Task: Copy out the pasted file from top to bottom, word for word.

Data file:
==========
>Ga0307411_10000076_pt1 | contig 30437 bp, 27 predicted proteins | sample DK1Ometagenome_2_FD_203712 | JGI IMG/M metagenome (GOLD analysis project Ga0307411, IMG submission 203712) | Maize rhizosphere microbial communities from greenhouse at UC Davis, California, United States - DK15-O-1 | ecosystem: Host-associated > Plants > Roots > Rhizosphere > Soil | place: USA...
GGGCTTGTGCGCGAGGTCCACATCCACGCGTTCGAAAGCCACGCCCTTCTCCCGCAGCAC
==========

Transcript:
>Ga0307411_10000076_pt1 | contig 30437 bp, 27 predicted proteins | sample DK1Ometagenome_2_FD_203712 | JGI IMG/M metagenome (GOLD analysis project Ga0307411, IMG submission 203712) | Maize rhizosphere microbial communities from greenhouse at UC Davis, California, United States - DK15-O-1 | ecosystem: Host-associated > Plants > Roots > Rhizosphere > Soil | place: USA...
GGGCTTGTGCGCGAGGTCCACATCCACGCGTTCGAAAGCCACGCCCTTCTCCCGCAGCAC